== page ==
|Publication number||US5603164 A|
|Application number||US 08/376,804|
|Publication date||Feb 18, 1997|
|Filing date||Feb 27, 1995|
|Priority date||Feb 27, 1995|
|Publication number||08376804, 376804, US 5603164 A, US 5603164A, US-A-5603164, US5603164 A, US5603164A|
|Inventors||Paul A. Haddix|
|Original Assignee||Haddix; Paul A.|
|Export Citation||BiBTeX, EndNote, RefMan|
|Patent Citations (8), Referenced by (10), Classifications (25), Legal Events (3)|
|External Links: USPTO, USPTO Assignment, Espacenet|
This invention concerns adjustable angle guides such as are used for guiding a circular saw when making angled cuts on lumber pieces or scribing lines on sheets of material, or, for determining an angle between two members.
There is often a need to scribe lines from the edge of a piece of lumber or sheet material at a predetermined angle. For example, in framing a roof, the roof rafters must have their ends trimmed so as to establish the pitch angle of the roof to be constructed.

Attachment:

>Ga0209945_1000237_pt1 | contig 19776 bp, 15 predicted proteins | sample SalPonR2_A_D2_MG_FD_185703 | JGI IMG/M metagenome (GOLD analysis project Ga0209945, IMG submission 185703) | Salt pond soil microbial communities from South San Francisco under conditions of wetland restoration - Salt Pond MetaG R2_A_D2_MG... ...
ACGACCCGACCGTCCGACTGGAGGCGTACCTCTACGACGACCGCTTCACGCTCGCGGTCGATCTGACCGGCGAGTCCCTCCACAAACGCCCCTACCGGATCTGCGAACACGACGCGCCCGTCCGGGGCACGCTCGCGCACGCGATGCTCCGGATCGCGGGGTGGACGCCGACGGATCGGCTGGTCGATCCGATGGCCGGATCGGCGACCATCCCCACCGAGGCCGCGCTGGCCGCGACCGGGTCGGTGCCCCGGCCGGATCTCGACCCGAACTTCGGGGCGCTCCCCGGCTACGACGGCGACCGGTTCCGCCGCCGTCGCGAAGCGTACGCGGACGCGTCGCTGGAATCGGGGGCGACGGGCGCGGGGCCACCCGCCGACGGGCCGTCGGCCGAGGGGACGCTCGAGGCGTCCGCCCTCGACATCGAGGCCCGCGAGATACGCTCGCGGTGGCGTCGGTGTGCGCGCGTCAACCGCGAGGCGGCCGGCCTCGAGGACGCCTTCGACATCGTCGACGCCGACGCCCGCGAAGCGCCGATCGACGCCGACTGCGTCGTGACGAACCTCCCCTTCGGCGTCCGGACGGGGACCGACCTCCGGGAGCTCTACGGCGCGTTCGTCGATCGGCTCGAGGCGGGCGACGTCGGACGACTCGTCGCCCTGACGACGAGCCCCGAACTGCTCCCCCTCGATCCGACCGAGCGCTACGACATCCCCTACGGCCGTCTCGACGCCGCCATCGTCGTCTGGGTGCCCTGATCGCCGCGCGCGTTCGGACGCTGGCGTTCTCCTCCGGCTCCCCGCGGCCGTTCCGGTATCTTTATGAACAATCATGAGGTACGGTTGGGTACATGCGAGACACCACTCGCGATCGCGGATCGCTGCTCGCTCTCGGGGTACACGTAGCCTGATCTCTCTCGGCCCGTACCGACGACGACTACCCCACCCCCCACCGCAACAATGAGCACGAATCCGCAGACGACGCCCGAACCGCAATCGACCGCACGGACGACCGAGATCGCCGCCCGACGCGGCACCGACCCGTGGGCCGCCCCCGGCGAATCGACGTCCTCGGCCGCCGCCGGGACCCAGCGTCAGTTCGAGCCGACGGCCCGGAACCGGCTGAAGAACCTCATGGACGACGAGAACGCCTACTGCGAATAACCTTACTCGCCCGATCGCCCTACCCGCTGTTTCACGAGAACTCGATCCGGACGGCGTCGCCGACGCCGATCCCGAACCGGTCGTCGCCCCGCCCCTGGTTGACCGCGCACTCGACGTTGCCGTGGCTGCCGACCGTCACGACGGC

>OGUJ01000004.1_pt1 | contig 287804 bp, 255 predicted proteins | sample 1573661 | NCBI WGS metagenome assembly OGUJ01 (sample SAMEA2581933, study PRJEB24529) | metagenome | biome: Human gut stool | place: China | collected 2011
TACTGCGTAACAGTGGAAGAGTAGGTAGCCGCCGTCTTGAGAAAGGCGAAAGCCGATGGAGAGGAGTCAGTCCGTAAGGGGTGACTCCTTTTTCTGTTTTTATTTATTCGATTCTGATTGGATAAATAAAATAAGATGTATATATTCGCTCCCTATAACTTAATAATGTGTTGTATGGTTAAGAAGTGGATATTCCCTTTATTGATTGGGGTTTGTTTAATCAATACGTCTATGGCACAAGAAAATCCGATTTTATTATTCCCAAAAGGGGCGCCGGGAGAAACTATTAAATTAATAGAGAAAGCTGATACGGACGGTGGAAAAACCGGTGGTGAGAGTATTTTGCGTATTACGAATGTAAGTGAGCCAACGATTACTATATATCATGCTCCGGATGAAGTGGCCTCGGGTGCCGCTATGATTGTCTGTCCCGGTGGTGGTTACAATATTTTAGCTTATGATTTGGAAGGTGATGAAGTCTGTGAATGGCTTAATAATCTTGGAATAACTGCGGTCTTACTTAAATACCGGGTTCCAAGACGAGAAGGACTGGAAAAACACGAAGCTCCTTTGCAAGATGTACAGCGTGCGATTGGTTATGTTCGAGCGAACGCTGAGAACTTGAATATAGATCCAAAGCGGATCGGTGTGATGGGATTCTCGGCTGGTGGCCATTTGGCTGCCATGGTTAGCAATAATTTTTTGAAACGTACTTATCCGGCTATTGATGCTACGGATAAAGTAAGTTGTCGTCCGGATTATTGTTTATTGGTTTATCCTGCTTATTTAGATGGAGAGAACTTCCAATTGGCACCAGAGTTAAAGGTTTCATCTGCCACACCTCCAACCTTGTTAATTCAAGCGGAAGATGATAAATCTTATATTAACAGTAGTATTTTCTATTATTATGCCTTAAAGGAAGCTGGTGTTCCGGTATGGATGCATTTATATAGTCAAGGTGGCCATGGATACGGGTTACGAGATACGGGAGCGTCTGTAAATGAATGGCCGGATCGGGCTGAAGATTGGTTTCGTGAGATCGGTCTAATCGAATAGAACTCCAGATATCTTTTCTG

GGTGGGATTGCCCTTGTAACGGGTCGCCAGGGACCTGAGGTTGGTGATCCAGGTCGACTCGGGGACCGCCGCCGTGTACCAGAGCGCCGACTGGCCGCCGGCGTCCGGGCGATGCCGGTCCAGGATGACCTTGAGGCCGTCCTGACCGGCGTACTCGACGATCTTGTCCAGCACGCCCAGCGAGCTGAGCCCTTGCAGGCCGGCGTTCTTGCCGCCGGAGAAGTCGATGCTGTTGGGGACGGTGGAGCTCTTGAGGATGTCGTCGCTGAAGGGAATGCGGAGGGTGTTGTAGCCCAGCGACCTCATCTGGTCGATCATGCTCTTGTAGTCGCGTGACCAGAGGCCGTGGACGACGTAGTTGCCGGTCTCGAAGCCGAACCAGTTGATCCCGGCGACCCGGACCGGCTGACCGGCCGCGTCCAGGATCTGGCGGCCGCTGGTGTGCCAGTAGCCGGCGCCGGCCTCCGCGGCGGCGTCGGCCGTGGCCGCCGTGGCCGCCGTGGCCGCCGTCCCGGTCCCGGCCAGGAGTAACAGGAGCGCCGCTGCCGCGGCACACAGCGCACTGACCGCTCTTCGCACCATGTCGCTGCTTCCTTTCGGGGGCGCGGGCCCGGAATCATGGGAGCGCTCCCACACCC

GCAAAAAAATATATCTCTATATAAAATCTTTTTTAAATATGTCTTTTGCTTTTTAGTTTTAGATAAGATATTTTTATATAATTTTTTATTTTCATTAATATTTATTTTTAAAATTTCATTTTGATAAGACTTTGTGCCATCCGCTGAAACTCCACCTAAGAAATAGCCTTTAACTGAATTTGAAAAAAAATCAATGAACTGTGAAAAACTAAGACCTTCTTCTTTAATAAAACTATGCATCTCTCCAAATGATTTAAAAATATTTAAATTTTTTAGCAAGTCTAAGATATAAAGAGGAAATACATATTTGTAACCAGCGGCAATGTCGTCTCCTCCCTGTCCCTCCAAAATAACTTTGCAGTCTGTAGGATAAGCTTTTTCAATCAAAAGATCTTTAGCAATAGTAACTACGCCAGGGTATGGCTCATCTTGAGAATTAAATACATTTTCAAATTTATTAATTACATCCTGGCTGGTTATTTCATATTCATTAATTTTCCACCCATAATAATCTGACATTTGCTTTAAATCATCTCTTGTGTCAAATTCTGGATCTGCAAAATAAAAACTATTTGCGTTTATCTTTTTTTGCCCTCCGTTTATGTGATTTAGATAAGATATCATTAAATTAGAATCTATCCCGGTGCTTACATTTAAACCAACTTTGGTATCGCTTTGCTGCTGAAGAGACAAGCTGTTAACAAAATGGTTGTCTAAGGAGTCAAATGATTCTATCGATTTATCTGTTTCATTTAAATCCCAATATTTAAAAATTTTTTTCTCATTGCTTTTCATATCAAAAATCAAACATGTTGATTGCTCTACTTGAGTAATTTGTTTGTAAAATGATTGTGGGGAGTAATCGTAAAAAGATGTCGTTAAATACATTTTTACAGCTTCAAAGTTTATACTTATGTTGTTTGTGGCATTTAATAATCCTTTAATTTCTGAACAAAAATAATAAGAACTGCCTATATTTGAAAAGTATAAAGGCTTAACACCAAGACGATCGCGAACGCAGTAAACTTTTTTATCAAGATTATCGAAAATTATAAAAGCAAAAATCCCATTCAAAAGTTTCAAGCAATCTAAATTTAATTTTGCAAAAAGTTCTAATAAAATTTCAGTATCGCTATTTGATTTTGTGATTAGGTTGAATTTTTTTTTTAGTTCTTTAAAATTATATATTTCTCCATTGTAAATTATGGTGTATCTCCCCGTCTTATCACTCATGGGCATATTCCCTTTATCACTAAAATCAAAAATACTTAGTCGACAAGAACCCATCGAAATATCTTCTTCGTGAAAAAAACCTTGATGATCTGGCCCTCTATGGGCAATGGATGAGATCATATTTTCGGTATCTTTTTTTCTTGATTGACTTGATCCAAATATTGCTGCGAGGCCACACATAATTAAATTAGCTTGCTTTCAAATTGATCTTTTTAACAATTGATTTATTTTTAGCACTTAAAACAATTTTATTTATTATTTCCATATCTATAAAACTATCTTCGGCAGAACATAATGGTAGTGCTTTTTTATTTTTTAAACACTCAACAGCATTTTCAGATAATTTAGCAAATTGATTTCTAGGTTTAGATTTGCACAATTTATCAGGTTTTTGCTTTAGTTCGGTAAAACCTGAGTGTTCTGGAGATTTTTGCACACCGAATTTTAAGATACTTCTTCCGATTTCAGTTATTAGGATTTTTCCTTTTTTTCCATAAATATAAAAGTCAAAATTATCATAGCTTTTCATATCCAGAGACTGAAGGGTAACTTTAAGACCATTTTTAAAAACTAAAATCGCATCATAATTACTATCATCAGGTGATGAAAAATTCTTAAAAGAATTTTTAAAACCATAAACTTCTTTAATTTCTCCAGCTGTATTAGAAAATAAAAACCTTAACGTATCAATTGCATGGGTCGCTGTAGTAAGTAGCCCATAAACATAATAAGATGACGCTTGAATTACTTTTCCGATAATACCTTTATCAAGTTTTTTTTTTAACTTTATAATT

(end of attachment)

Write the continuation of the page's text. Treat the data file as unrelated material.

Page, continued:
U.S. Pat. No. 4,138,914 issued on Feb. 13, 1979 for a "Saw Guide Apparatus" shows an adjustable saw guide useful for such purpose.
It is sometimes necessary to match an angle existing between two members in order to scribe the same angle on a workpiece. In such cases, any device used for this purpose must be able to be insertable between the members to be adjusted in conformity with the angle existing between these members.
Such guides and adjustable angles are often used for scribing lines on sheet material such as plywood, glass, drywall, etc. preparatory to cutting the same at a predetermined angle between the side edge of the sheet material.